This means that large corporations can absorb higher wage rates into their production costs and still maintain very high profit margins without having to lay off a significant number of their workers or charge significantly higher prices to their customers. The same cannot be said of smaller, less efficient businesses like, say, your local fair trade-supporting organic coffee shop . That less efficient coffee shop will have no choice but to lay off workers in order to stay competitive against corporate competitors such as Starbucks; and if that option is unavailable, worst-case scenario, it will have to go out of business.
In short, the minimum wage affects small businesses negatively more than they do large corporations. By forcing businesses to pay a minimum wage that might be higher than what businesses can afford, the government will cause more unemployment via foreclosures of smaller marginal businesses and thus compel more people to rely on government handouts, which is the exact opposite of the these laws’ intended objectives.
Unfortunately, the story doesn't end there. As a result of the wage increase, people who work in corporations will be relatively well-off and union workers, whose union bosses always make sure that their members’ wages are almost always placed above the average Consumer Price Index, will also be relatively well-off.
But what about marginal workers? Who are marginal workers? Take your pick: high school dropouts, college dropouts, teen moms, ethnic minorities, immigrants, the disabled, juvenile delinquents, parolees, etc.
For reasons that are too numerous to speculate, whether the reasons are justifiable or not, businesses tend to avoid hiring these workers because of the risks that are perceived to be associated with them. This means that even under normal circumstances, businesses are less willing to employ them and even if businesses do employ them, they would only do so on a lower-than-market wage rate. The minimum wage would, in effect, artificially inflate the cost of hiring such risky marginal workers for businesses, which would transform these marginal workers into unemployable workers, thus inadvertently causing the poor to stay poor. Again, this is the exact opposite of these laws’ intended objectives.
|Passing laws with unintended consequences since Day 1|
So why do people like those protesters support such laws? There are a number of reasons.
Firstly, people oftentimes make the mistake of equating wealth with money. Wealth is not, in fact, money. Real wealth, all mushiness aside, are the goods and services that we can buy. Money is merely the medium of exchange that is used to buy these goods and services. People make the mistake of thinking that the more money we have, the wealthier we are but this is simply not true unless there is a proportionally greater increase in the production of goods and services that we can buy with that increased income.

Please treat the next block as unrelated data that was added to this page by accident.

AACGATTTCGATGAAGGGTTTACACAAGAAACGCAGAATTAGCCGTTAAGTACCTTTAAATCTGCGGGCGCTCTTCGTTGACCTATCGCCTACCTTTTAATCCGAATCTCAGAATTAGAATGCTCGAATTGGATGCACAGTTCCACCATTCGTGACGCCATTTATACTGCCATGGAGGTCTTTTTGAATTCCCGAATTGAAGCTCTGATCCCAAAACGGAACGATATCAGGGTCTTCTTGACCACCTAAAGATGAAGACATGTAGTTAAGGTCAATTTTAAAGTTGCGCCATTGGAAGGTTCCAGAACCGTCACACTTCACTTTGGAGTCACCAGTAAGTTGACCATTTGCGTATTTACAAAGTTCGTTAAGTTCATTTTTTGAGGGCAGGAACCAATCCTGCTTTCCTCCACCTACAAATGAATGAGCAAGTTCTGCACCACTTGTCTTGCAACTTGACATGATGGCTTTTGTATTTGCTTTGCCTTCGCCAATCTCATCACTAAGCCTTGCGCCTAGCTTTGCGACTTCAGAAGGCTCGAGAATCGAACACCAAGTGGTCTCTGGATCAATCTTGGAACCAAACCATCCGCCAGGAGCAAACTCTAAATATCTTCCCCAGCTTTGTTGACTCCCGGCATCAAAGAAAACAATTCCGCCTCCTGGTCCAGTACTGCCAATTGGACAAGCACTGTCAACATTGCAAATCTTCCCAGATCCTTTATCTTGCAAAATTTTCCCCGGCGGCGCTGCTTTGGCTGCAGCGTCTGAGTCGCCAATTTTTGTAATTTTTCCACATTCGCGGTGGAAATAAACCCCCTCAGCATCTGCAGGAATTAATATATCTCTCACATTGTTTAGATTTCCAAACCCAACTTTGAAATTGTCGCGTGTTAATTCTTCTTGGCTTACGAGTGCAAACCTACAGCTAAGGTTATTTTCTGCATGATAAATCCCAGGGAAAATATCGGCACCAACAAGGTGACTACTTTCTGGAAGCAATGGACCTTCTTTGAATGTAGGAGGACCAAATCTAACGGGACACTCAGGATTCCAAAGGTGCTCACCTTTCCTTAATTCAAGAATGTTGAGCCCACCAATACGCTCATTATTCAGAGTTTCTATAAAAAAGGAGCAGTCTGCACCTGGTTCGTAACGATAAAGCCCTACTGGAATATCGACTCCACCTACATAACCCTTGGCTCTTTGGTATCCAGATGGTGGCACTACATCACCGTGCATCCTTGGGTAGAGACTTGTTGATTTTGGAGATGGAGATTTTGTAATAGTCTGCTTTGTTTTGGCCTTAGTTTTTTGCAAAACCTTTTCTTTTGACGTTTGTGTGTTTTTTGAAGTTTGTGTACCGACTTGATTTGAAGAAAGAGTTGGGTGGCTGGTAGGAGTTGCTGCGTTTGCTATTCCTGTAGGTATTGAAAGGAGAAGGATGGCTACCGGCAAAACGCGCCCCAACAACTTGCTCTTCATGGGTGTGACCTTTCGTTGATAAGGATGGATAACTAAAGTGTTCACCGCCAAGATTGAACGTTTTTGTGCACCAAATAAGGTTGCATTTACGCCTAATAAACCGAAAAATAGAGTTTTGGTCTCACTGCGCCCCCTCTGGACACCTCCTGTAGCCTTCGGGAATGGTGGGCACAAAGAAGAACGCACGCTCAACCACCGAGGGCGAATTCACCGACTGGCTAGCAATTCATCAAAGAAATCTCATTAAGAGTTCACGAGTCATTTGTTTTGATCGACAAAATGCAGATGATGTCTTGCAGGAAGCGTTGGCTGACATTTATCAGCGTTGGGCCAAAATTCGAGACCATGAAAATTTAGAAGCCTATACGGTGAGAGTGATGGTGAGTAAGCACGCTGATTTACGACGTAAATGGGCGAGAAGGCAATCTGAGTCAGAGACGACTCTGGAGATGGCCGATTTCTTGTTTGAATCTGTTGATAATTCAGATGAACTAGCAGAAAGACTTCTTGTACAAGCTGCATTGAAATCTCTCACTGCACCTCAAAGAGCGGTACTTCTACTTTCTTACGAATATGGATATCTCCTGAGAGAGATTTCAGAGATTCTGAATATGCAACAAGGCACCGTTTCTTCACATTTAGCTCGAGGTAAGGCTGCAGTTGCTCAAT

If we have more money but still have the same set of goods and services that we can buy, yes, we will FEEL richer but in the long-run, our increased income will not be able to buy more than what reality allows us to buy. In fact, due to inflationary pressures, our purchasing power will, at best, stay the same or, at worst, depreciate.
Secondly, it is my belief that people’s emotional faculties are more highly developed than their rational faculties. History has shown repeatedly that we cannot eradicate poverty by legislative fiat or just by simply throwing money at the poor. Governments have pursued anti-poverty programs for as long as governments have been around and each and every last one of them has failed. Raising the minimum wage in the past did nothing to alleviate poverty. There is no reason to believe that raising the hourly minimum wage to ₩10,000 or ₩1,000,000 will alleviate poverty either.
Again, we're not talking about the price of diamonds or fancy sports cars. Those are just things. We're talking about ourselves – humanity – in all our beauty, ugliness, glory, shame, triumphs, failures, joys, sorrows, hopes, fears, etc. In our pride and vanity, both deservingly and undeservingly, we become emotional and spit out half-baked pseudo-economic statements such as “the market-determined wage rate is too low in a free market.”
At the end of the day, labor, which is merely one of the near infinite number of goods and services that we buy and sell, no matter how personal it is to us, is merely yet another economic commodity that must obey the fundamental rule of supply and demand.
I understand where the desire for the minimum wage comes from. We wish to improve our own standard of living and also help the poor. By supporting and enacting these policies, however, we will only hurt ourselves. In order to avoid hurting our own economic interests, we ought to be as rational as possible and instead of judging government policies based on their intentions, we ought to judge them based on their actual results.
If we really wish to improve our economic condition and standard of living, instead of trying to artificially raise wages by legislative fiat, we should have the government intrude less on businesses and leave the free market, aka us, to function on its own independent will.